“Good,” he said. “This is the place to do it. Rodrigo runs a very nice pousada here – plenty of space to move around and everyone leaves you alone. My wife and I don’t go anywhere else in this state.

Wonderful,” I said. “That’s exactly what I’ll need this weekend.”

I asked him what the going rate was for board-rental in the area. It varies so much, I’d found, on other beaches, and the tooth picker and dick dragging locals usually don’t know shit about that kind of thing.

Why the hell would you rent a board?” He asked. “I’ve got 5 in that closet behind you.”

I looked at him in mild disbelief, waiting for him to tell me how much he was going to charge me for his boards. But it never came.

I won’t lend you this one because I just got it and want to try it out. It’s a big board too, shaped by a guy in San Luis Obispo in California. Great surf out there!”

I know,” I said, hiding my smile, “I’ve heard.” That was no time to show off.

So he gave me his long board and I headed for the sand, to beach where the waves were plentiful, fast, well-formed and over sandbars, not rocks or a reef. Sand is better than stones or coral in a situation like this where you’re surfing in a Speedo.

Later that evening, surfed out and tanked on a clear liquor that Alex had served up for me, I joined him and his wife, Amparo, in a conversation with the funny little man who owns the pousada, Rodrigo.

Amparo was a short, black-haired woman with the body of a 25 year-old but the sullenness of a woman 15 years her senior. She was the quiet type and we didn’t hear much from her throughout the night, but her exotic beauty complimented her stern appearance and she wore her age well.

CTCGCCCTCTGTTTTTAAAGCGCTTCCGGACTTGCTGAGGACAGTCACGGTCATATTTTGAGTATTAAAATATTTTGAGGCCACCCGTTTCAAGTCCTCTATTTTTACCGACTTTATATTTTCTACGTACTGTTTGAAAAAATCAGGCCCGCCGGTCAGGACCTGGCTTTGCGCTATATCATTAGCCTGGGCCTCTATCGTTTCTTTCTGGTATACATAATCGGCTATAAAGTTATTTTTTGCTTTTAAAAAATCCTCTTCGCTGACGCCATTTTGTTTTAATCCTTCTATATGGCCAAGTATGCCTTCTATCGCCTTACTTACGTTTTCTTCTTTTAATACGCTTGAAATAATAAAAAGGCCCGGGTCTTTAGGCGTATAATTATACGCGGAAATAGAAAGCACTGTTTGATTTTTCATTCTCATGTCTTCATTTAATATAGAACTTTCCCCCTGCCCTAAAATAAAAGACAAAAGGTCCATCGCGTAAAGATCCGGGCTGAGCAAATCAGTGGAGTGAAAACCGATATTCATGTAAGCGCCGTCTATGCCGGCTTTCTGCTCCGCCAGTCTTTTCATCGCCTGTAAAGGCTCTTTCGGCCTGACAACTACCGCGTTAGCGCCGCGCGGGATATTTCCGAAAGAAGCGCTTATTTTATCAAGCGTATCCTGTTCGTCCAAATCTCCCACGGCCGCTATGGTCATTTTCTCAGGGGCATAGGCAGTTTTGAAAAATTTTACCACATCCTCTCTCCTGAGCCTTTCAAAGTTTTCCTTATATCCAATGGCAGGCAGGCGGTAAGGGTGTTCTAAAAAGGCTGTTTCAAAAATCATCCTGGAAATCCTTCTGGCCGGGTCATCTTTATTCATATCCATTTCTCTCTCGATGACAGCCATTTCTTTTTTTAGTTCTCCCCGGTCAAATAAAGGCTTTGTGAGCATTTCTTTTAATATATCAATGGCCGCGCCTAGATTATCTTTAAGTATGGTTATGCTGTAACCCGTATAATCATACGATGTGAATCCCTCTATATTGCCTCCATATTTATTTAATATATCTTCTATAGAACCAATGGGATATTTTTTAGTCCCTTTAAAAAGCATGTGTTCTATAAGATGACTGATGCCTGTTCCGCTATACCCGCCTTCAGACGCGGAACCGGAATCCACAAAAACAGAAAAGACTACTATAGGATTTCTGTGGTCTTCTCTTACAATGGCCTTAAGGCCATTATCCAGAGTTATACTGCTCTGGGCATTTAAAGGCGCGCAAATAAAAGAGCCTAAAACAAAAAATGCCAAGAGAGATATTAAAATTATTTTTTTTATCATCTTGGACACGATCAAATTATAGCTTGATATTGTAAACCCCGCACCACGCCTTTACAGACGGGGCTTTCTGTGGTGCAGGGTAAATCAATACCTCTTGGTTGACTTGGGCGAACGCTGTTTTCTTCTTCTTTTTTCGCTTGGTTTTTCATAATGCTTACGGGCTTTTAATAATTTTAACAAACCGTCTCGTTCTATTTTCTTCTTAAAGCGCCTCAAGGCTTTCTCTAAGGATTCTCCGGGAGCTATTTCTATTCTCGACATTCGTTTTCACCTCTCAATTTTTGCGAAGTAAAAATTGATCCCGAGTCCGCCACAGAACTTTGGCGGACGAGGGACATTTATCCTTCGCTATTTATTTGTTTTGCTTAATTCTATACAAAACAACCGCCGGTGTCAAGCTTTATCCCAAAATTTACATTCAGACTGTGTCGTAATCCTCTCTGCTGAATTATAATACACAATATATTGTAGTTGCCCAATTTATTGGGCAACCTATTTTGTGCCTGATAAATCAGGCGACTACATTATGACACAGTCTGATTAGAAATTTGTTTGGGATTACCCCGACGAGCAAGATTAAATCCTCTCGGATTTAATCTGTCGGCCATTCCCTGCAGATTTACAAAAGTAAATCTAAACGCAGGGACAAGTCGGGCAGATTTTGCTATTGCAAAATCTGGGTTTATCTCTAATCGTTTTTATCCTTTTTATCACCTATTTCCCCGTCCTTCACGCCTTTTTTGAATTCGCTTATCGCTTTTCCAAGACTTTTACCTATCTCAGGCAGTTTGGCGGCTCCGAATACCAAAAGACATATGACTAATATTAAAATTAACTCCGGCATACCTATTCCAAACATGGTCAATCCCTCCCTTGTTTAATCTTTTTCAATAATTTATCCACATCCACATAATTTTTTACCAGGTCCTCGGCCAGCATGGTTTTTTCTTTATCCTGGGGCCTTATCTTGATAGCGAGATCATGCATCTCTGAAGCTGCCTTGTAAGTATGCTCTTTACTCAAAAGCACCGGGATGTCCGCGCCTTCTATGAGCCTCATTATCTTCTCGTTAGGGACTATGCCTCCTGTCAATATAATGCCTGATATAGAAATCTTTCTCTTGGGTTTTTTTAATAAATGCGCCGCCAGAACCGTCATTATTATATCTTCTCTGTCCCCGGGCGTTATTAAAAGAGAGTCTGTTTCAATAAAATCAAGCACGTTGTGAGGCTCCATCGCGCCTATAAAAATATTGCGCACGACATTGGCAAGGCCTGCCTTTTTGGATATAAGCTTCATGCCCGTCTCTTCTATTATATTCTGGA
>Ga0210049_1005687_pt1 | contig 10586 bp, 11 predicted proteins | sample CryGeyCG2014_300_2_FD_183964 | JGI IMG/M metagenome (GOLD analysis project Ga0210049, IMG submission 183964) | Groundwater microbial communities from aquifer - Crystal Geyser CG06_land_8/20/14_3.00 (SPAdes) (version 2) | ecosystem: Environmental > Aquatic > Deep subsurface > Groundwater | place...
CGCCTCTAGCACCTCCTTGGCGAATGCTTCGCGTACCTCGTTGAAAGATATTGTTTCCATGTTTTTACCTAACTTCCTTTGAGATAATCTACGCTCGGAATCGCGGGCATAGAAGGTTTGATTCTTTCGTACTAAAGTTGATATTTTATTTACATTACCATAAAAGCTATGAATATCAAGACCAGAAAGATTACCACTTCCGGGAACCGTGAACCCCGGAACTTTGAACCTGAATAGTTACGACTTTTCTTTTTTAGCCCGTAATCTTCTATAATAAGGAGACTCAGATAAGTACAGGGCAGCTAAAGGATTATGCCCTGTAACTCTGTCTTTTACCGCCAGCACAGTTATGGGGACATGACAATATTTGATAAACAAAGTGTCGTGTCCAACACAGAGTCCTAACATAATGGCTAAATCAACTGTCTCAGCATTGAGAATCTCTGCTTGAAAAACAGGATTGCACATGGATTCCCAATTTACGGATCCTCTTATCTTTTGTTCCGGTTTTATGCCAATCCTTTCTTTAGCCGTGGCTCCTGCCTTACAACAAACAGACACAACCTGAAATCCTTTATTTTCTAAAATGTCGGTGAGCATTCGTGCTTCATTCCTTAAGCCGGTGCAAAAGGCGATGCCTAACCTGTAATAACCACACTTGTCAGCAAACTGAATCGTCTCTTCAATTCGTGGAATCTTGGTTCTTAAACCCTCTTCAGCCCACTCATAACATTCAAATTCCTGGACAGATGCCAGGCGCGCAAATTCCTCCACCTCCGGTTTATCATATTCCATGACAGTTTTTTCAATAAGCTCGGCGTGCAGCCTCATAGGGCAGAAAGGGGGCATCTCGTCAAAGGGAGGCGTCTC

Rodrigo, we quickly discovered, an Anarchist. How about that? I don’t think I’ve ever met one before. Alex mentioned that he becomes more anarchistic the more drunk he is but at this point he was pretty far gone and  he really wanted government out.

What Brazil is needs,” he stumbled, “isn’t fairness or fewer taxes or health care. We need to do what the Americans are doing! Terrorism!

I leaned back on the couch. Alex rolled his eyes. Amparo said nothing.

Look at how much unity it’s inspired in them. We need more terrorism in this country.

So why don’t you do something about it, you freak?” Alex said pointedly, clearly probing his friend’s inebriation.

I don’t think you realize what it takes to have good terrorists bother you,” I told him, very casually. “You have to work at it. You think it was easy pissing off enough people in the right way?”

Alex and Rodrigo looked at me with confusion on their faces.

You boys need more insight into the stealing that goes on the government. There’s too much hiding behind legislation and phony back offices in the Brazilian Government. If you’re going to have an anarchistic revolt full of terror and senseless violence, you have to get people there. You have to steal out in the open, lie to the people directly, in the press conferences, to their faces, and look comfortable doing it full of disdain for the law and with a middle finger out of the public. The only other way to do it is to invade enough middle eastern countries, but you don’t have the organization for that.

They seemed satisfied with this advice and mulled over it for the rest of the night but I got bored of festering unrest. It started to get disgusting when another idiot joined their conversation and really jammed a log under their fire. He spoke of military occupation and oppression of free thought as if it were the only solution, a polar opposite to our inn-keeper, Rodrigo.

Sometimes,” he said, “the only solution is to wipe out the trouble makers. Get rid of that scum.” Everyone looked aghast. I don’t think any of them had ever met so much as a neocon, let alone a tyrannical lunatic.

Their arguments ensued, mostly civilized, and mostly because Rodrigo passed out on the table a few minutes into it. I took the opportunity to sneak off elsewhere, to a place where the anarchists aren’t yet looming, but neither are the neocons, the armies of Jesus, or the Nazis. Fuck, man, I don’t need that on a weekend.